Michigan State University

TE 808: Inquiry into Classroom Teaching & Learning

Alternative forms of classroom inquiry to improve teaching and learning of subject matter. Social context of teaching and learning, pedagogy, and teaching effects. Social and academic outcomes for diverse learners.

How to Search: Defining Topics and Key Terms

You have to know what you're looking for in order to find it!  Before you begin your search, you must have a clearly defined topic that is neither too specific nor too broad. 

If your topic is too specific, it is possible that you won't find any results because no one has published on your topic. If your topic is too broad, you will be overwhelmed with tons of results making it difficult to focus your paper.

Once you have chosen your topic, develop a list of keywords that you can use as search terms. This involves thinking of synonyms and related terms.

Topic: The effects of social media use on scientific inquiry in high school students.


social media scientific inquiry high school students
social networks scientific research secondary education
Twitter scientific analysis  
Facebook scientific methodology  

Remember to be flexible in your searching: try different keyword combinations and use new terms as you find them.

As you begin research on a new topic, a good place to start is by looking up your topic in a reference resource like an encyclopedia. Click to the Reference/Background Information tab for more information.

Advanced Searching

After you have defined your topic and developed your search terms, the next step is to combine keywords together to create a search query. Remember that when you are searching online, you are making a command to a database.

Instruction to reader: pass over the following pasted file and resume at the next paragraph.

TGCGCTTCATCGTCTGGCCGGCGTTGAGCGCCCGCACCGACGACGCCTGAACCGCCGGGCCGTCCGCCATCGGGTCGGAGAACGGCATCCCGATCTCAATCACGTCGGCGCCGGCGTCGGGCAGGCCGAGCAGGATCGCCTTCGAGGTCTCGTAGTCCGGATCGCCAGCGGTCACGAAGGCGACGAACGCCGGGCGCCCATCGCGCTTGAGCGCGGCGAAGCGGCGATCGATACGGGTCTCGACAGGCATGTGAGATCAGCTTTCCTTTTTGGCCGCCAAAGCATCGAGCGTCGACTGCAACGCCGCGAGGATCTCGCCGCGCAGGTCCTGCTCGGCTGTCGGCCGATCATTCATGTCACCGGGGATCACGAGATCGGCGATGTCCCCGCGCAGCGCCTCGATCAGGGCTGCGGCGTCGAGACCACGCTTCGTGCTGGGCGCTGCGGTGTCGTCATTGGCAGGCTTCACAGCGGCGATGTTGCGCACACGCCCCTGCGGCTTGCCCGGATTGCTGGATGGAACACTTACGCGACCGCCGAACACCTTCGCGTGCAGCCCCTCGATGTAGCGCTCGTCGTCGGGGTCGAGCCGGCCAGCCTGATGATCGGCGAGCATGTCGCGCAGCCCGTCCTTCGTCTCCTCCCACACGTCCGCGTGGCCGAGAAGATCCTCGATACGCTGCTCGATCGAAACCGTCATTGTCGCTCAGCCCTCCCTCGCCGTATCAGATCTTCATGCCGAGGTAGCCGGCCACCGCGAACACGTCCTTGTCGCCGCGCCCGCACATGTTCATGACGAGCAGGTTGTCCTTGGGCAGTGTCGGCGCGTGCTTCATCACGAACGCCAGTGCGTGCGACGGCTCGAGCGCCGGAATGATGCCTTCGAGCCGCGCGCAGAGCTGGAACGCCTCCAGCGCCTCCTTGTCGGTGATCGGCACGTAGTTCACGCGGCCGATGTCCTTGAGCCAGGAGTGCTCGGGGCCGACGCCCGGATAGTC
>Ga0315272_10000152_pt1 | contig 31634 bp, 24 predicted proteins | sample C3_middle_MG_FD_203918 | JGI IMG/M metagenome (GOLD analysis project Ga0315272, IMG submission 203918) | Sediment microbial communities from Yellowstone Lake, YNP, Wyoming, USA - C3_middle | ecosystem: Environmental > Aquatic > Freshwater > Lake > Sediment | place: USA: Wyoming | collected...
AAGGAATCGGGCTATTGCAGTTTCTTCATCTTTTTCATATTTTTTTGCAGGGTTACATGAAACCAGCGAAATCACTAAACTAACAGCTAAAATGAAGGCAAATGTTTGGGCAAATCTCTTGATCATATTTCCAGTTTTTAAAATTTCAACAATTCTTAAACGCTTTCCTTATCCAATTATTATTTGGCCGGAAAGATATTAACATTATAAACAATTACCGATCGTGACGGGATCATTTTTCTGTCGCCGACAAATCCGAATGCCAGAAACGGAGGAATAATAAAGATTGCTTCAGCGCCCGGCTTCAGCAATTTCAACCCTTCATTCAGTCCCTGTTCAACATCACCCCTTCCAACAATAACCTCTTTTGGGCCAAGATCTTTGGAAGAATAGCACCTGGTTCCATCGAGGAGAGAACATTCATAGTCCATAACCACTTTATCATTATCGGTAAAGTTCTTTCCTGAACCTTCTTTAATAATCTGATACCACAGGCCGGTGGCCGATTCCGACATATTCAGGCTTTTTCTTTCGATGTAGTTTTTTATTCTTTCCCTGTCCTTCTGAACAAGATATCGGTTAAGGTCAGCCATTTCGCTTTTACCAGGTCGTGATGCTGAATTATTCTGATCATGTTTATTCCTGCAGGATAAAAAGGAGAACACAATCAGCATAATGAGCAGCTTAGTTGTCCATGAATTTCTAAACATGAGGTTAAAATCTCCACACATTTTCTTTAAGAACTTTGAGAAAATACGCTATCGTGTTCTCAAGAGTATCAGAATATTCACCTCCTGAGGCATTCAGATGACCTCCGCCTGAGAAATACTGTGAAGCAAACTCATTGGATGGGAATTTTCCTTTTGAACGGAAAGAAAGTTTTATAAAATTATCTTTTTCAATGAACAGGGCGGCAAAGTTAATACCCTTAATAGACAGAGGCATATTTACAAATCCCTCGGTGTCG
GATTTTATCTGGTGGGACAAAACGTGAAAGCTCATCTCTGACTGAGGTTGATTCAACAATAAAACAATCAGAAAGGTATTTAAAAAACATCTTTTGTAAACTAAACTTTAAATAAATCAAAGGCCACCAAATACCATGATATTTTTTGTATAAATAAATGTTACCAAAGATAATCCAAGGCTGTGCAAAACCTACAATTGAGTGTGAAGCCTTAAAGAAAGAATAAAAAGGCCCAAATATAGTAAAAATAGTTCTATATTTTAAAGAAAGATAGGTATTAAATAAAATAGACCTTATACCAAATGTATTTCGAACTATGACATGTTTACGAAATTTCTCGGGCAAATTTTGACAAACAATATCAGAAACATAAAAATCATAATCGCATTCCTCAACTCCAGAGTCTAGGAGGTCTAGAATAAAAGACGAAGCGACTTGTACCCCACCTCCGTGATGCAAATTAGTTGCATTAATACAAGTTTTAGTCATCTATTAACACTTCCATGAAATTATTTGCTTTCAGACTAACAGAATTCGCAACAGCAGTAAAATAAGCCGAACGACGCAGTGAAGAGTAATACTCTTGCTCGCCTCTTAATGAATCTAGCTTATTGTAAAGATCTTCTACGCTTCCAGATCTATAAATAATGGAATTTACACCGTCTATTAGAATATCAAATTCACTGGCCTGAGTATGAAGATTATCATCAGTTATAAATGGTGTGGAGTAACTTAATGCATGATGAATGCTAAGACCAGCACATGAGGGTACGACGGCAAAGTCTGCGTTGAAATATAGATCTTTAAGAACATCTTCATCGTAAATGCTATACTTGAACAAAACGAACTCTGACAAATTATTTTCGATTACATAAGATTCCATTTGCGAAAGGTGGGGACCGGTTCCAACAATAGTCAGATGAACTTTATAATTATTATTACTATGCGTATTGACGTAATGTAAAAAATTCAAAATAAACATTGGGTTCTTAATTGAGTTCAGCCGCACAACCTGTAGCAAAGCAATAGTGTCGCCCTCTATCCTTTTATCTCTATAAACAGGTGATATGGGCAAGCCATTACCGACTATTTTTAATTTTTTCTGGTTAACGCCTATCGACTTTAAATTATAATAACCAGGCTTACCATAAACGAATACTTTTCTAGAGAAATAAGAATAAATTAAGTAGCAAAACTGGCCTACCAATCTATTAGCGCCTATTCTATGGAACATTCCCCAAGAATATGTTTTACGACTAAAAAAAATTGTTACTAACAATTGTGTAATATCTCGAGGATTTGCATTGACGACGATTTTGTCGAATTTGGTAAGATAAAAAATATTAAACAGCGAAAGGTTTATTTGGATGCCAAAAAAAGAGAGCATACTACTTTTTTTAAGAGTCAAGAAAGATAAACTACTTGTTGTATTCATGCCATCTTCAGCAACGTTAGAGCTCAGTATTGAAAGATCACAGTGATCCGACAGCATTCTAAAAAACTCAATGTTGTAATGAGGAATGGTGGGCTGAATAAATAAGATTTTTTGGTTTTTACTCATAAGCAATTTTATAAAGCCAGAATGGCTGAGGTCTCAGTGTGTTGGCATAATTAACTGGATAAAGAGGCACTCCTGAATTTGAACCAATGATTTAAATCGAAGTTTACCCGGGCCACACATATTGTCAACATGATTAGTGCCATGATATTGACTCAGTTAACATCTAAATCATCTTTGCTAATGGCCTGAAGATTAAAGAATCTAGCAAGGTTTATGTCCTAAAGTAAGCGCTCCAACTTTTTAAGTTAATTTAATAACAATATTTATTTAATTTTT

Boolean Logic

Boolean searching is a system of logical operations used to search computer databases. It is named after George Boole, a nineteenth century mathematician. There are three commands (aka operators) recognized by most search engines: ANDORAND NOT. Think of a Venn diagram. 

The AND command returns documents that contain both words used in the search.

Example: dropouts AND teenagers

Boolean AND Venn Diagram

The OR command returns documents that contain either the first word or the second word. It expands the search and is usually used to find all of the documents on a subject that can be called two or more different keywords.

Example: teenagers OR adolescents

Boolean OR Venn Diagram

The AND NOT command excludes documents that contain terms. It is usually used when a word can have two meanings and you want to screen out documents based on a particular meaning.  For example, the word "java" can refer to both a computer programming language and a type of coffee.

Example: java AND NOT coffee

Boolean AND NOT Venn Diagram

To chain together a set of commands, parentheses are used to clarify the order of operations, just like a mathematical equation. Alternately, the advanced search screen of many databases will help you group your search terms together appropriately without having to enter in parentheses on your own.

Example: (teenagers OR adolescents) AND dropouts

Boolean set of commands venn diagram

If you are still having trouble understanding Boolean commands, try this quick tutorial from the Colorado State University Libraries.

Phrase Searching

To signify that a set of words must be joined together as a set, use the double parentheses command.

"exact phrase"

Otherwise, many databases will read a search for exact phrase as a search for the terms exact AND phrase appearing anywhere in the document, i.e. the word exact might appear in the first paragraph and the word phrase could appear in the last paragraph.

Subject Librarian

Jill Morningstar's picture
Jill Morningstar
Michigan State University